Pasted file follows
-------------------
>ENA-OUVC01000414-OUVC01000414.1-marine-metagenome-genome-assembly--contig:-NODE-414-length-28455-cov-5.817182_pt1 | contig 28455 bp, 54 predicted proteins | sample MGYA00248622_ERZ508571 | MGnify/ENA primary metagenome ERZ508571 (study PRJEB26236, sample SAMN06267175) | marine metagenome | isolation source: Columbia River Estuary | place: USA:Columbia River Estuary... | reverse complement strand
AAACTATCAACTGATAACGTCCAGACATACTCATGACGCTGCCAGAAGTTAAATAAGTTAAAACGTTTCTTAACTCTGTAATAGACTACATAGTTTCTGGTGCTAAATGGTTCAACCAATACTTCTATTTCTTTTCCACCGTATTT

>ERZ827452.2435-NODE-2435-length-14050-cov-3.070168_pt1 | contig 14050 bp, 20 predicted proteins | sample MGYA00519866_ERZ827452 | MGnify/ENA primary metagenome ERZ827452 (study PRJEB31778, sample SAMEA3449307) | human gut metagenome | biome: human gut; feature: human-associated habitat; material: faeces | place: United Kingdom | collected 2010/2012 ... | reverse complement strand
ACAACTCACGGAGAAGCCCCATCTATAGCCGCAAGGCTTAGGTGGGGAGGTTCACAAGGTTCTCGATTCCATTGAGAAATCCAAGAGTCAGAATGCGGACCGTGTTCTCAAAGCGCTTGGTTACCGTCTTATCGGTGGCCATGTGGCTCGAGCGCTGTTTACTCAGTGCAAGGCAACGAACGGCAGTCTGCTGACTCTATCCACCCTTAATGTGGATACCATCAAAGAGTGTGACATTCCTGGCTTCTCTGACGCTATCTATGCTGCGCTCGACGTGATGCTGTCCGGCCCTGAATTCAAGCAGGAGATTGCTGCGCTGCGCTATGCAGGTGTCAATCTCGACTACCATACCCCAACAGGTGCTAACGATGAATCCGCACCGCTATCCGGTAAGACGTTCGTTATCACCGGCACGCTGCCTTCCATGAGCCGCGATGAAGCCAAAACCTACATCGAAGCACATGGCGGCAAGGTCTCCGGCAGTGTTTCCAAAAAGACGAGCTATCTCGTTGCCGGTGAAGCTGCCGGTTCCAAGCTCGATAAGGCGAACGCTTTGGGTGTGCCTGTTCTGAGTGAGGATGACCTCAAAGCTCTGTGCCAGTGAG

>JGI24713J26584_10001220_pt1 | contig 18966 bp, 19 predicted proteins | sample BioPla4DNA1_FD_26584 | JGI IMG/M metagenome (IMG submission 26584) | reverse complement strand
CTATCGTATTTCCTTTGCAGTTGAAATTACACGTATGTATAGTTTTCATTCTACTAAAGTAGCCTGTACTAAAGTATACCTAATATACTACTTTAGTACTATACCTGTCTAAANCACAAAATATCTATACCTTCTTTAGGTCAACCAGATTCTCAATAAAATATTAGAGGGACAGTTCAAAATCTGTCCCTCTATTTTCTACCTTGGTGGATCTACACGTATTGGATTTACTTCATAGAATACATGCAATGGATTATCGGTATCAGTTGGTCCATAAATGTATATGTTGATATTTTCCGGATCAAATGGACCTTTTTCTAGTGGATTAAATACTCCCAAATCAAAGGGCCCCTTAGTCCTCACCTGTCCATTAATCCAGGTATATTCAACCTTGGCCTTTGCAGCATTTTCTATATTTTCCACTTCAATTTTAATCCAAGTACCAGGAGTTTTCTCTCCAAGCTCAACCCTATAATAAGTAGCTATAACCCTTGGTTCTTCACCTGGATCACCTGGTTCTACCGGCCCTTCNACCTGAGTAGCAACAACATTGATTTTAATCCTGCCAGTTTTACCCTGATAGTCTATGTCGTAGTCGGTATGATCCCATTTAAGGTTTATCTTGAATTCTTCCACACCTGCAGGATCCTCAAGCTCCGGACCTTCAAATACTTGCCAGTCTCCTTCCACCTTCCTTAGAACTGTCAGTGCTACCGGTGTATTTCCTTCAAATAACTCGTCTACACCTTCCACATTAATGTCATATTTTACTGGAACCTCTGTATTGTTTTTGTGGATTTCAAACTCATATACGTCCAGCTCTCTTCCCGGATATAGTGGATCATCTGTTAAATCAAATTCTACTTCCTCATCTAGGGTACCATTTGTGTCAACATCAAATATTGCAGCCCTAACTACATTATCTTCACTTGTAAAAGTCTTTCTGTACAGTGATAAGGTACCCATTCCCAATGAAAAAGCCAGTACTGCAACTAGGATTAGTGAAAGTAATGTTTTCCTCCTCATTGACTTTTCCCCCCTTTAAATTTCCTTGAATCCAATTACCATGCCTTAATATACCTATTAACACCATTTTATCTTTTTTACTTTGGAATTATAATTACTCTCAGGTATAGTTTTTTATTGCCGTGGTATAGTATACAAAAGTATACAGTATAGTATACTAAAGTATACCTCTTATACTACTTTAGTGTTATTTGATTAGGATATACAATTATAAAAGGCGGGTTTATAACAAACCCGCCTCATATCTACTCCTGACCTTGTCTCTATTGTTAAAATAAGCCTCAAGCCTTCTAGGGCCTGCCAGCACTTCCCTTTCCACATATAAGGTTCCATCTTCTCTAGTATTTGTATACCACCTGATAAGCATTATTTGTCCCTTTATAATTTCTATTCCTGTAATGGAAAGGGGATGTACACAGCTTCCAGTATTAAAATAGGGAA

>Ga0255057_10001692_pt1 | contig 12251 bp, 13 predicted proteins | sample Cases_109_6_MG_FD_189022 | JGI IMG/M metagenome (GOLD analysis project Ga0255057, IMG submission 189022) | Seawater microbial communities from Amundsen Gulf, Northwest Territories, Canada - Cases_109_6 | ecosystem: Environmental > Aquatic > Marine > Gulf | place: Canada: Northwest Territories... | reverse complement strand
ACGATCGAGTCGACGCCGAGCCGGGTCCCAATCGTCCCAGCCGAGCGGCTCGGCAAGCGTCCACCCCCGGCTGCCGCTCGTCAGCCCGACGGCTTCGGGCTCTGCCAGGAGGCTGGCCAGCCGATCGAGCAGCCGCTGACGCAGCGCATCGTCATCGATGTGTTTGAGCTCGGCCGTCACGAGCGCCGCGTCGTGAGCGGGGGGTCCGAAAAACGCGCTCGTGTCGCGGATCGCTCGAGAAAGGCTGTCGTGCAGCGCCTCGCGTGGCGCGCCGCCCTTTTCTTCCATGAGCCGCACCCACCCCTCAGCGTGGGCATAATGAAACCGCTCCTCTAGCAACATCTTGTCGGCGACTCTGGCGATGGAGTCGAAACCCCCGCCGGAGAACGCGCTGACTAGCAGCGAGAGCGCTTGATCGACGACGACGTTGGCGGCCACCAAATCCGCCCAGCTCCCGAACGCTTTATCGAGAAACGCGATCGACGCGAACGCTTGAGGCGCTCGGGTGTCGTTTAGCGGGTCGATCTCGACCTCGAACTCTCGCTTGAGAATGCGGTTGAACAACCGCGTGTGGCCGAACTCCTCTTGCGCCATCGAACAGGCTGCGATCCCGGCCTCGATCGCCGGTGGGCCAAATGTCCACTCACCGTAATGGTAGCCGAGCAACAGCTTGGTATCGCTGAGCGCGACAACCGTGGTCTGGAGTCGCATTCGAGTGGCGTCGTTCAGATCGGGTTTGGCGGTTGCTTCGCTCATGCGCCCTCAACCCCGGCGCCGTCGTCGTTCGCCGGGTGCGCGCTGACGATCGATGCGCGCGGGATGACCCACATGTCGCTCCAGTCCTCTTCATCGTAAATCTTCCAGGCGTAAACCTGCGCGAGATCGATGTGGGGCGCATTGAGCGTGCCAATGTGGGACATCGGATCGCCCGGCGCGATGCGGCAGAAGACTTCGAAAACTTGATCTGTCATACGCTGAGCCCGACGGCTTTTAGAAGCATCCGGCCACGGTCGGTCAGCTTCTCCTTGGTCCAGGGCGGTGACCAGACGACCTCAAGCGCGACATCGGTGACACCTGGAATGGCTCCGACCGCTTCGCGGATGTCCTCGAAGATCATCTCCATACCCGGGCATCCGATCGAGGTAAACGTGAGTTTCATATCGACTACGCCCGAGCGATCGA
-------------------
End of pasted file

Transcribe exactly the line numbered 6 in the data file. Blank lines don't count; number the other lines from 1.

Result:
CTATCGTATTTCCTTTGCAGTTGAAATTACACGTATGTATAGTTTTCATTCTACTAAAGTAGCCTGTACTAAAGTATACCTAATATACTACTTTAGTACTATACCTGTCTAAANCACAAAATATCTATACCTTCTTTAGGTCAACCAGATTCTCAATAAAATATTAGAGGGACAGTTCAAAATCTGTCCCTCTATTTTCTACCTTGGTGGATCTACACGTATTGGATTTACTTCATAGAATACATGCAATGGATTATCGGTATCAGTTGGTCCATAAATGTATATGTTGATATTTTCCGGATCAAATGGACCTTTTTCTAGTGGATTAAATACTCCCAAATCAAAGGGCCCCTTAGTCCTCACCTGTCCATTAATCCAGGTATATTCAACCTTGGCCTTTGCAGCATTTTCTATATTTTCCACTTCAATTTTAATCCAAGTACCAGGAGTTTTCTCTCCAAGCTCAACCCTATAATAAGTAGCTATAACCCTTGGTTCTTCACCTGGATCACCTGGTTCTACCGGCCCTTCNACCTGAGTAGCAACAACATTGATTTTAATCCTGCCAGTTTTACCCTGATAGTCTATGTCGTAGTCGGTATGATCCCATTTAAGGTTTATCTTGAATTCTTCCACACCTGCAGGATCCTCAAGCTCCGGACCTTCAAATACTTGCCAGTCTCCTTCCACCTTCCTTAGAACTGTCAGTGCTACCGGTGTATTTCCTTCAAATAACTCGTCTACACCTTCCACATTAATGTCATATTTTACTGGAACCTCTGTATTGTTTTTGTGGATTTCAAACTCATATACGTCCAGCTCTCTTCCCGGATATAGTGGATCATCTGTTAAATCAAATTCTACTTCCTCATCTAGGGTACCATTTGTGTCAACATCAAATATTGCAGCCCTAACTACATTATCTTCACTTGTAAAAGTCTTTCTGTACAGTGATAAGGTACCCATTCCCAATGAAAAAGCCAGTACTGCAACTAGGATTAGTGAAAGTAATGTTTTCCTCCTCATTGACTTTTCCCCCCTTTAAATTTCCTTGAATCCAATTACCATGCCTTAATATACCTATTAACACCATTTTATCTTTTTTACTTTGGAATTATAATTACTCTCAGGTATAGTTTTTTATTGCCGTGGTATAGTATACAAAAGTATACAGTATAGTATACTAAAGTATACCTCTTATACTACTTTAGTGTTATTTGATTAGGATATACAATTATAAAAGGCGGGTTTATAACAAACCCGCCTCATATCTACTCCTGACCTTGTCTCTATTGTTAAAATAAGCCTCAAGCCTTCTAGGGCCTGCCAGCACTTCCCTTTCCACATATAAGGTTCCATCTTCTCTAGTATTTGTATACCACCTGATAAGCATTATTTGTCCCTTTATAATTTCTATTCCTGTAATGGAAAGGGGATGTACACAGCTTCCAGTATTAAAATAGGGAA